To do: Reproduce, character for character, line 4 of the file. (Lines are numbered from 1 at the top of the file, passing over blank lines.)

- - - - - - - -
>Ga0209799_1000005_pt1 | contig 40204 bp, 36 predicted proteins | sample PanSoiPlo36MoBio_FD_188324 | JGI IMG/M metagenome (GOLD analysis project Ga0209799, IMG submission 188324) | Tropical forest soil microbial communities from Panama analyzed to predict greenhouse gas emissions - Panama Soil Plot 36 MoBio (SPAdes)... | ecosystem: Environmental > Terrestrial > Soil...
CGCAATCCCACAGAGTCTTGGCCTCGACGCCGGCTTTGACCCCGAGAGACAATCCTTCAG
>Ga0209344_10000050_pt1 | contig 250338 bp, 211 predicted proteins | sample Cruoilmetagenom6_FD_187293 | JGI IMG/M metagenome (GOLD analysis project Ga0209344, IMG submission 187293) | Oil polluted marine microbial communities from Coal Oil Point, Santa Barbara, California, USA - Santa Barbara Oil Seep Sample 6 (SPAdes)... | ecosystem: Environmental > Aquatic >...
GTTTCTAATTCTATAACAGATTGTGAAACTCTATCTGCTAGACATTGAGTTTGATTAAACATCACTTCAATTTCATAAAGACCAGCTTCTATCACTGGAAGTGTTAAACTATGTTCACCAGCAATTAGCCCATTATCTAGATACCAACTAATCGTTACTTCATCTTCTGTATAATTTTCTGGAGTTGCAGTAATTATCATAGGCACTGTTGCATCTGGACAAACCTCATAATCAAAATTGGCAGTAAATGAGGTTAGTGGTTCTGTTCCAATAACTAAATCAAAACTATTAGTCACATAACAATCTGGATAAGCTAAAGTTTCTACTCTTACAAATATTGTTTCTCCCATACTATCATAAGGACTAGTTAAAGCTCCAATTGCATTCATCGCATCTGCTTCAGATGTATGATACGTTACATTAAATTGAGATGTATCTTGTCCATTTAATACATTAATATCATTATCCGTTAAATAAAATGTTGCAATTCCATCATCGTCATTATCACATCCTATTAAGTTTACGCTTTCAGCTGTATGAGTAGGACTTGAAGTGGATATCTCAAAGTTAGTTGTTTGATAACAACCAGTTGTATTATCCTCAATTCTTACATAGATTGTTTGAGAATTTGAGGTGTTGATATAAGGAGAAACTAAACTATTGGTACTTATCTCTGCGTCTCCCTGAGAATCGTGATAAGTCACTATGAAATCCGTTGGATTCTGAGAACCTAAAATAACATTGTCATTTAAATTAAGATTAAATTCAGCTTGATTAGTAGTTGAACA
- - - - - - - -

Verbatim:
GTTTCTAATTCTATAACAGATTGTGAAACTCTATCTGCTAGACATTGAGTTTGATTAAACATCACTTCAATTTCATAAAGACCAGCTTCTATCACTGGAAGTGTTAAACTATGTTCACCAGCAATTAGCCCATTATCTAGATACCAACTAATCGTTACTTCATCTTCTGTATAATTTTCTGGAGTTGCAGTAATTATCATAGGCACTGTTGCATCTGGACAAACCTCATAATCAAAATTGGCAGTAAATGAGGTTAGTGGTTCTGTTCCAATAACTAAATCAAAACTATTAGTCACATAACAATCTGGATAAGCTAAAGTTTCTACTCTTACAAATATTGTTTCTCCCATACTATCATAAGGACTAGTTAAAGCTCCAATTGCATTCATCGCATCTGCTTCAGATGTATGATACGTTACATTAAATTGAGATGTATCTTGTCCATTTAATACATTAATATCATTATCCGTTAAATAAAATGTTGCAATTCCATCATCGTCATTATCACATCCTATTAAGTTTACGCTTTCAGCTGTATGAGTAGGACTTGAAGTGGATATCTCAAAGTTAGTTGTTTGATAACAACCAGTTGTATTATCCTCAATTCTTACATAGATTGTTTGAGAATTTGAGGTGTTGATATAAGGAGAAACTAAACTATTGGTACTTATCTCTGCGTCTCCCTGAGAATCGTGATAAGTCACTATGAAATCCGTTGGATTCTGAGAACCTAAAATAACATTGTCATTTAAATTAAGATTAAATTCAGCTTGATTAGTAGTTGAACA